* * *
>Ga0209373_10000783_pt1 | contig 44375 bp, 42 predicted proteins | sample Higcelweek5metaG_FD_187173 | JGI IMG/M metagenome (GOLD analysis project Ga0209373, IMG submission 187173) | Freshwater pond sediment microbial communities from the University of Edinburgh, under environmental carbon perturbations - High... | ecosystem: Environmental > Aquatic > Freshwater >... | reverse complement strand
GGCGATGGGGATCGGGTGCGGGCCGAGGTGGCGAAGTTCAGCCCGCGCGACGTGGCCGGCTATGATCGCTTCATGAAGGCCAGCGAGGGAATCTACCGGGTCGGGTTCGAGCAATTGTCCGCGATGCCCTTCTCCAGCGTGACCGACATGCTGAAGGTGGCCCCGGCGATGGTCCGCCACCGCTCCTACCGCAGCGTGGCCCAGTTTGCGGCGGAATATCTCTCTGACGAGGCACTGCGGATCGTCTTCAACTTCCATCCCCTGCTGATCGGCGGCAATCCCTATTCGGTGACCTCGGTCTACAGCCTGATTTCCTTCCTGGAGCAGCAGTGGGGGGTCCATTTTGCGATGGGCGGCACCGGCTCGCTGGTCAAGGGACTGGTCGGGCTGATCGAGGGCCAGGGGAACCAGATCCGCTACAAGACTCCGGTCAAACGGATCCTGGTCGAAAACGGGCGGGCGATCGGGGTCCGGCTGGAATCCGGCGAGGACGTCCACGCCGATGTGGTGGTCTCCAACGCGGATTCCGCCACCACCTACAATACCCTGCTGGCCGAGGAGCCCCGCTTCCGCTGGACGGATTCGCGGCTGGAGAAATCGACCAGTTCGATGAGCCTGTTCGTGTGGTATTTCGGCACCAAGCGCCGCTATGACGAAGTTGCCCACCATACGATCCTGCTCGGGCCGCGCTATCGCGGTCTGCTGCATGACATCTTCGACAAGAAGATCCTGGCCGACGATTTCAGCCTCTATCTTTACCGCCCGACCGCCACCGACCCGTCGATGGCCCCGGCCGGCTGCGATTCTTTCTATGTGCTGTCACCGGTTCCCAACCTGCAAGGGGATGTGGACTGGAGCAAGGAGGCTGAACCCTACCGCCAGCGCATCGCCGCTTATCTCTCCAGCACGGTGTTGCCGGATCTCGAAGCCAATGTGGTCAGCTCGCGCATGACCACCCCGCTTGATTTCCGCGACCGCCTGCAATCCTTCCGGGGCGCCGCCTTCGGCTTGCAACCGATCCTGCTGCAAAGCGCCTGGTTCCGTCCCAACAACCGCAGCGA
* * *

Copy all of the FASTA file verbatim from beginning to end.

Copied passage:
>Ga0209373_10000783_pt1 | contig 44375 bp, 42 predicted proteins | sample Higcelweek5metaG_FD_187173 | JGI IMG/M metagenome (GOLD analysis project Ga0209373, IMG submission 187173) | Freshwater pond sediment microbial communities from the University of Edinburgh, under environmental carbon perturbations - High... | ecosystem: Environmental > Aquatic > Freshwater >... | reverse complement strand
GGCGATGGGGATCGGGTGCGGGCCGAGGTGGCGAAGTTCAGCCCGCGCGACGTGGCCGGCTATGATCGCTTCATGAAGGCCAGCGAGGGAATCTACCGGGTCGGGTTCGAGCAATTGTCCGCGATGCCCTTCTCCAGCGTGACCGACATGCTGAAGGTGGCCCCGGCGATGGTCCGCCACCGCTCCTACCGCAGCGTGGCCCAGTTTGCGGCGGAATATCTCTCTGACGAGGCACTGCGGATCGTCTTCAACTTCCATCCCCTGCTGATCGGCGGCAATCCCTATTCGGTGACCTCGGTCTACAGCCTGATTTCCTTCCTGGAGCAGCAGTGGGGGGTCCATTTTGCGATGGGCGGCACCGGCTCGCTGGTCAAGGGACTGGTCGGGCTGATCGAGGGCCAGGGGAACCAGATCCGCTACAAGACTCCGGTCAAACGGATCCTGGTCGAAAACGGGCGGGCGATCGGGGTCCGGCTGGAATCCGGCGAGGACGTCCACGCCGATGTGGTGGTCTCCAACGCGGATTCCGCCACCACCTACAATACCCTGCTGGCCGAGGAGCCCCGCTTCCGCTGGACGGATTCGCGGCTGGAGAAATCGACCAGTTCGATGAGCCTGTTCGTGTGGTATTTCGGCACCAAGCGCCGCTATGACGAAGTTGCCCACCATACGATCCTGCTCGGGCCGCGCTATCGCGGTCTGCTGCATGACATCTTCGACAAGAAGATCCTGGCCGACGATTTCAGCCTCTATCTTTACCGCCCGACCGCCACCGACCCGTCGATGGCCCCGGCCGGCTGCGATTCTTTCTATGTGCTGTCACCGGTTCCCAACCTGCAAGGGGATGTGGACTGGAGCAAGGAGGCTGAACCCTACCGCCAGCGCATCGCCGCTTATCTCTCCAGCACGGTGTTGCCGGATCTCGAAGCCAATGTGGTCAGCTCGCGCATGACCACCCCGCTTGATTTCCGCGACCGCCTGCAATCCTTCCGGGGCGCCGCCTTCGGCTTGCAACCGATCCTGCTGCAAAGCGCCTGGTTCCGTCCCAACAACCGCAGCGA